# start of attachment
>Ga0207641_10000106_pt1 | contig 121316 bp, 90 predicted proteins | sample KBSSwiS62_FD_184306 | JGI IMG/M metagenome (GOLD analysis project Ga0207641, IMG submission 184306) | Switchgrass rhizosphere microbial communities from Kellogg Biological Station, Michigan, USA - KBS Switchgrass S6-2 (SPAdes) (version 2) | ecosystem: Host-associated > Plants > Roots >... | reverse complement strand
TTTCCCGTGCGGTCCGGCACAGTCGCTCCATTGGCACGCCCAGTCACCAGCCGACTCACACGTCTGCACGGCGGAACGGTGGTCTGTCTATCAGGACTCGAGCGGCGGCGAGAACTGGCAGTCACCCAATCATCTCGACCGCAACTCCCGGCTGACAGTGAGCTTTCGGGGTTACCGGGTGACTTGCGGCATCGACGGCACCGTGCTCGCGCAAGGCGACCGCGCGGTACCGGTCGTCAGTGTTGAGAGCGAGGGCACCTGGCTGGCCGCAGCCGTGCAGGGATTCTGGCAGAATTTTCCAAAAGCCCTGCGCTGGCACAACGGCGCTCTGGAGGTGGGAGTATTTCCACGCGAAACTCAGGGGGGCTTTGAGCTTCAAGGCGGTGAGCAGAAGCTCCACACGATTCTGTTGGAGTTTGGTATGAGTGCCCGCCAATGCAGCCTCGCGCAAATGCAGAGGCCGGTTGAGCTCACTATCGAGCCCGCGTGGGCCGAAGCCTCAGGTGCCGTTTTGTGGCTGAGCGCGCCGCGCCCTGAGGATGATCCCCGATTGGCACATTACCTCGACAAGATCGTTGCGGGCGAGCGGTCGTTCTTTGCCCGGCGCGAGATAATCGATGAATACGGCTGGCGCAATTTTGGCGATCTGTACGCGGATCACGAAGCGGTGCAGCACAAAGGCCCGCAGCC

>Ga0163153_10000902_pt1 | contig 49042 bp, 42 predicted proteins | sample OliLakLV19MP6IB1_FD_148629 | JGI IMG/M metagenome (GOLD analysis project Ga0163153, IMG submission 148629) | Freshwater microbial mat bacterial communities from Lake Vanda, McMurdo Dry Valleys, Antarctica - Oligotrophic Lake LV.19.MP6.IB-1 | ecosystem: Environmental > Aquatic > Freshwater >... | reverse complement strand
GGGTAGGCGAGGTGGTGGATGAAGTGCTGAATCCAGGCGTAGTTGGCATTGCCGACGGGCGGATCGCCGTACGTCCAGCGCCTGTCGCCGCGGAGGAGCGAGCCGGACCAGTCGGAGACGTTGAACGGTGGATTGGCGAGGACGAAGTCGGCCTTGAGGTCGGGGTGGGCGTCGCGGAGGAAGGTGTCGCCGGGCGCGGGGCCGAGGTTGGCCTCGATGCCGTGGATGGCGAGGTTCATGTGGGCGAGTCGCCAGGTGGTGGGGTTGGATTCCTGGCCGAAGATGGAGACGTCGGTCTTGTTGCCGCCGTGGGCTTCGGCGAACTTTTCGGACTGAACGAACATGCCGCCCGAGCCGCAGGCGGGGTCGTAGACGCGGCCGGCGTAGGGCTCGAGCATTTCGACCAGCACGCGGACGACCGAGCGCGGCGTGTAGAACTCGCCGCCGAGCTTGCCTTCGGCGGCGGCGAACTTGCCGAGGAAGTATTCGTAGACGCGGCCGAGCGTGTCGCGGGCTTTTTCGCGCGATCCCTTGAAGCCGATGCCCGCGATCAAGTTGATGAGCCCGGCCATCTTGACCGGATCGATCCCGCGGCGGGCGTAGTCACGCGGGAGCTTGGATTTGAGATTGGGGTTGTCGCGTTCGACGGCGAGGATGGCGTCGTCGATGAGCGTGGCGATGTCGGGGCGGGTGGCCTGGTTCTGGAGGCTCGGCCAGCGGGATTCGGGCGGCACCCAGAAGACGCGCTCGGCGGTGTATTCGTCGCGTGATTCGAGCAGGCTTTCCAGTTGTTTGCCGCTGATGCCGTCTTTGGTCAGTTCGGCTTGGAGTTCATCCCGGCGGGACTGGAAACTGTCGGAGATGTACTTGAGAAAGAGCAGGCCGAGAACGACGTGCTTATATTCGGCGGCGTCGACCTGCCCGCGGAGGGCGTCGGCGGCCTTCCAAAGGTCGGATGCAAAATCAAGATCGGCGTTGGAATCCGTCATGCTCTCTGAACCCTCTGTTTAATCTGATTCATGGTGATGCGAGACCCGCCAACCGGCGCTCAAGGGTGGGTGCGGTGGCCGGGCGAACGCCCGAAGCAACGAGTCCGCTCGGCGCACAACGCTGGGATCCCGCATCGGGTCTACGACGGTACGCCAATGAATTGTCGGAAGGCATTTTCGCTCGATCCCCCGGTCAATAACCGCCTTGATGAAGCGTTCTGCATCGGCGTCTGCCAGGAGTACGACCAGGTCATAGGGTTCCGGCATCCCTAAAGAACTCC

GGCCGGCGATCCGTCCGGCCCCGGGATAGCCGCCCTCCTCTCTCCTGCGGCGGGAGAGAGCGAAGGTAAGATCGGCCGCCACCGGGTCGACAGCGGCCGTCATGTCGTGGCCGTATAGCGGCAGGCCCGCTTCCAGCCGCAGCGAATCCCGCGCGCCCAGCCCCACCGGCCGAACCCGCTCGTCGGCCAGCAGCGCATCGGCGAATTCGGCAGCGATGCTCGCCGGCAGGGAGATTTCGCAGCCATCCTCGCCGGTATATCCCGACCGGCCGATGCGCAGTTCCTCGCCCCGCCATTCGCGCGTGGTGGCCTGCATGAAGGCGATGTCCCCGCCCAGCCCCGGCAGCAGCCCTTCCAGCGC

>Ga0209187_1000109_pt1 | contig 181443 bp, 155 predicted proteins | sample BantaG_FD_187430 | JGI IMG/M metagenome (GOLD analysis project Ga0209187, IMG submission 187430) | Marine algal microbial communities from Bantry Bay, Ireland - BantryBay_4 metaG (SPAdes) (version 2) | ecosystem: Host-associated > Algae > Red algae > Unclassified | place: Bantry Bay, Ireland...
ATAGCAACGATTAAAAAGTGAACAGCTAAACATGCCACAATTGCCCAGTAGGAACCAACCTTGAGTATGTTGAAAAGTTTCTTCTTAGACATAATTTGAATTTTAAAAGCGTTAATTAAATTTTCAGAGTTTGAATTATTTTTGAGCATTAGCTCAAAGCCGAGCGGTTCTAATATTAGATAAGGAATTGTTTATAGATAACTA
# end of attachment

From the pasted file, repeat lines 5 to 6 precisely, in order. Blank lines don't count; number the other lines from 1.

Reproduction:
GGCCGGCGATCCGTCCGGCCCCGGGATAGCCGCCCTCCTCTCTCCTGCGGCGGGAGAGAGCGAAGGTAAGATCGGCCGCCACCGGGTCGACAGCGGCCGTCATGTCGTGGCCGTATAGCGGCAGGCCCGCTTCCAGCCGCAGCGAATCCCGCGCGCCCAGCCCCACCGGCCGAACCCGCTCGTCGGCCAGCAGCGCATCGGCGAATTCGGCAGCGATGCTCGCCGGCAGGGAGATTTCGCAGCCATCCTCGCCGGTATATCCCGACCGGCCGATGCGCAGTTCCTCGCCCCGCCATTCGCGCGTGGTGGCCTGCATGAAGGCGATGTCCCCGCCCAGCCCCGGCAGCAGCCCTTCCAGCGC

>Ga0209187_1000109_pt1 | contig 181443 bp, 155 predicted proteins | sample BantaG_FD_187430 | JGI IMG/M metagenome (GOLD analysis project Ga0209187, IMG submission 187430) | Marine algal microbial communities from Bantry Bay, Ireland - BantryBay_4 metaG (SPAdes) (version 2) | ecosystem: Host-associated > Algae > Red algae > Unclassified | place: Bantry Bay, Ireland...